Fire stations of the world: Brussels-Union-Gardner (BUG) Fire Department, Wisconsin, US
The Brussels-Union-Gardner Fire Department protects the towns of Brussels, Union and Gardner in southern Door County in Wisconsin, US. Affectionately known by its acronym BUG, the department consists of 50 paid-on-call volunteer fire fighters protecting 92 square miles of land and 117 square miles of water from two fire stations, the south station in Brussels, the north station located in Little Sturgeon. The three towns have a combined population of just over 3 300. It also caters for the around two million visitors that pass through the area on Highway 57 heading further up the peninsula. Motor vehicle accidents account for a large number of the fire department’s average of 85 to 100 calls per year. The Brussels-Union-Gardner Fire Department began on 20 May 1967 and continues to serve the community in many ways under the leadership of Fire Chief Curt Vanderite, who has been the chief for more than 12 years, Assistant Fire Chief Jim Wautier and Assistant Fire Chief Ryan Wery. Station 1 is located at 1080 Door County C Road in Brussels, Wisconsin, several hundred feet north of its intersection with State 57. The new combination fire station and ambulance facility was opened in June 2018 and boasts an exhaust ventilation system; the one feature of the new station widely separates it from the 50-year-old station now vacated. Station 1 includes offices for the department management and the EMR corps as well as a dispatch area and dorm rooms that can be used when weather conditions require staffing. There is also a modern restroom and shower facilities. The county’s ambulance side of the building includes similar features.
The new building also has a meeting room separated from the engine stalls to use for fire fighter training and meetings. Among its other features the new station has a hose-drying tower that allows fire fighters to lift hoses off the ground to dry vertically. When the department was started, twenty six volunteers served the community and now that number has grown to around fifty well trained community members.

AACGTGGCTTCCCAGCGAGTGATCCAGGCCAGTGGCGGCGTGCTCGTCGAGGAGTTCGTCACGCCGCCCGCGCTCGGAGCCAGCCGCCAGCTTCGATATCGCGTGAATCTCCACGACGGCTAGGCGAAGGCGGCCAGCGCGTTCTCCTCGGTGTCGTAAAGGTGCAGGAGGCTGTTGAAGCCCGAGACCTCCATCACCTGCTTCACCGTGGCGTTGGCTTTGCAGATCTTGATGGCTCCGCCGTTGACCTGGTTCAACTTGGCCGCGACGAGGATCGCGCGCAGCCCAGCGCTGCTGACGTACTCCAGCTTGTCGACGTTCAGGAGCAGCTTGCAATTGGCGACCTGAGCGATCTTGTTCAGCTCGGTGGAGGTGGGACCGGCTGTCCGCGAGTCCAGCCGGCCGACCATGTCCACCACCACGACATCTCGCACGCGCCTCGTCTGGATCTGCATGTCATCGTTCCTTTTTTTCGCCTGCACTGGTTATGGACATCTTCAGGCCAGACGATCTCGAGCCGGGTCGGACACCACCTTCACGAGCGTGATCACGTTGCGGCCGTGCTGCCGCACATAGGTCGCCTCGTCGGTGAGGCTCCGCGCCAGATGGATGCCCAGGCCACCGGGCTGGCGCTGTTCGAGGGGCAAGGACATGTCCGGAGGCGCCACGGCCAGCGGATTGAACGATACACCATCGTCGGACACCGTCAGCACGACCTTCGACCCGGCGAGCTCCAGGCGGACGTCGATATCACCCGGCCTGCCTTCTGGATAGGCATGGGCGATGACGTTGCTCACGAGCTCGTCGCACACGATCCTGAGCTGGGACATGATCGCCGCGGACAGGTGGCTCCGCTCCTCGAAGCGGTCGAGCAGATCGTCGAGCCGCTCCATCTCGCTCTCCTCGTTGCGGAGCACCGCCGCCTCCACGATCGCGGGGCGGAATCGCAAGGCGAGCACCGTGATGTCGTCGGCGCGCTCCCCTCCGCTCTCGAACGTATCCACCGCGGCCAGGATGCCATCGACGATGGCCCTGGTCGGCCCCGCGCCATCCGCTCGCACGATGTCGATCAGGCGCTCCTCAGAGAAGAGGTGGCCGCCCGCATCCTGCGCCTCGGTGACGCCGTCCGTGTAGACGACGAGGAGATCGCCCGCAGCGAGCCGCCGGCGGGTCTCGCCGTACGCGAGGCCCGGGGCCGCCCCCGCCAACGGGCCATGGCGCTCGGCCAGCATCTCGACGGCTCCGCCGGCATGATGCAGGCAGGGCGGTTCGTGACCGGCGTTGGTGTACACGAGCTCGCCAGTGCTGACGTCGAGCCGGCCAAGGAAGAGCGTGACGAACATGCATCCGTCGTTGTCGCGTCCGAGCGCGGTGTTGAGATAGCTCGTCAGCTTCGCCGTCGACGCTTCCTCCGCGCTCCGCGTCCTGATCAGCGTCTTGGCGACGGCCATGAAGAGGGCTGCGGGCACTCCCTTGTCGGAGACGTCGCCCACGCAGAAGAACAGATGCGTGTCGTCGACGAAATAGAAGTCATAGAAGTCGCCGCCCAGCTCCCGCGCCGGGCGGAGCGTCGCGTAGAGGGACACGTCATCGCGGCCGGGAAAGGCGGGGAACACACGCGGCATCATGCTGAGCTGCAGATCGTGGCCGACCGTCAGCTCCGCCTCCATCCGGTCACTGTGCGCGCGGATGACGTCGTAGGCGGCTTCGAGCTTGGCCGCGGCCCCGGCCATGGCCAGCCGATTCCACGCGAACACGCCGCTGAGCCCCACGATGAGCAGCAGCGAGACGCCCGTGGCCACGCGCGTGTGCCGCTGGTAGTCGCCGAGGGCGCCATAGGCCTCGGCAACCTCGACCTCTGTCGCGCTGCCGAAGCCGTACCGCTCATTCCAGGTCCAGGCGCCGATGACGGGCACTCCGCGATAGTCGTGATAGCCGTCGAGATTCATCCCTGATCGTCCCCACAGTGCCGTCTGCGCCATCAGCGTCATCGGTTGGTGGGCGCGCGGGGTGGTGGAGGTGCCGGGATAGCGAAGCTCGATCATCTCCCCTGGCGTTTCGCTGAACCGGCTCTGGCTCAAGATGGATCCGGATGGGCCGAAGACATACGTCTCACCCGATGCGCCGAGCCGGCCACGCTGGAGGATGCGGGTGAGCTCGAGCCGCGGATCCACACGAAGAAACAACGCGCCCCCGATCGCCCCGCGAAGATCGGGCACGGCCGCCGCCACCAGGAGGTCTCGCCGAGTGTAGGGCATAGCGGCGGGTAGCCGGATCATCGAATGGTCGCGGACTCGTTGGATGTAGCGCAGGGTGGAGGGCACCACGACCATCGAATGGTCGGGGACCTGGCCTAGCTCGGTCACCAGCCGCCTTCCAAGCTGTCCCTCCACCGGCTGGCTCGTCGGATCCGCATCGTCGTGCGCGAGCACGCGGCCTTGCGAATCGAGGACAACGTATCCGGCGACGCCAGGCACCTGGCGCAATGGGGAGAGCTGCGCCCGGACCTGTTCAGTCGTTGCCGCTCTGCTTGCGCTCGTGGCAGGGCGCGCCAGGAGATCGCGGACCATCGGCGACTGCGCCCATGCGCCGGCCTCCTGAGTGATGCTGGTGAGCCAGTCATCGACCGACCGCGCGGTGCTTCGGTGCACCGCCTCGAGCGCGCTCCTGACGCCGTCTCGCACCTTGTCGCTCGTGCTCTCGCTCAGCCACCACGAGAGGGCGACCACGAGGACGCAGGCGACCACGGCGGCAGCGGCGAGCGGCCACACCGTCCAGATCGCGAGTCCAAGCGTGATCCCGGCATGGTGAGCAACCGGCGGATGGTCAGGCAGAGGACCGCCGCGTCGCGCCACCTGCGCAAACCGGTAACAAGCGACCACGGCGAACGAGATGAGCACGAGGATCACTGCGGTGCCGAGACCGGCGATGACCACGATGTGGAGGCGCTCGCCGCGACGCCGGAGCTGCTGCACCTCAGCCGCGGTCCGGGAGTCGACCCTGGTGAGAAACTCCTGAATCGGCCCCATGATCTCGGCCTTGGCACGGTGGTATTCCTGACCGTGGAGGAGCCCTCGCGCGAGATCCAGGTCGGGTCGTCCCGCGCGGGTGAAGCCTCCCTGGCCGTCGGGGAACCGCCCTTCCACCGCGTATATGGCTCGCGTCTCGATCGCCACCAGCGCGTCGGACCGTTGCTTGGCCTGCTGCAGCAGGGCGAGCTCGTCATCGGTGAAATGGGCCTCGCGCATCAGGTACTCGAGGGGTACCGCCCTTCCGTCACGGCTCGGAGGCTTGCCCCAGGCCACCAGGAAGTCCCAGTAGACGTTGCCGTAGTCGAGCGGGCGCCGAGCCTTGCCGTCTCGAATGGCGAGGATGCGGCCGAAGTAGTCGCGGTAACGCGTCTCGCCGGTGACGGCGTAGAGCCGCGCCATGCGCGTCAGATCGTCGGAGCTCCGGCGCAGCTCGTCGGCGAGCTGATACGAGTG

There is also a small office on the county’s side of the building that can be used by the sheriff’s road deputies to complete reports with 82-inch smart TVs to aid training and lectures. The training room could also provide meeting space for community organisations if the need arise. Station 1 also has its own generator and as such will be able to serve as a meeting point during extreme weather conditions or in an emergency or disaster.
Station 1 also has a large rear storage area, expansive storage space, a laundry area and mezzanines on both sides of the apparatus bays that are used for hose drying training, fitness equipment and storage needs.
Station 1 houses its fire engine, a tender, the heavy rescue apparatus, a rehab trailer and a unique pickup that is covered with the logos of the various business that donated towards the purchase of the vehicle and fire fighter personal protective equipment (PPE). The department also has various speciality rescue vehicles and watercraft for use during water rescues
Fire inspections are conducted twice a year.
Door County Emergency Services provide EMS for the area with a paid-on-call basic level ambulance housed at BUG Station 1. Door County EMS staffs full time paramedic ambulances in Sturgeon Bay, which respond to BUG response area as needed.
It took six years to accomplish but the work that went into building the new 18 000 square-foot headquarters was well worth the effort.
Sources: Brussels-Union-Gardner Fire Department, Green Bay Press Gazette,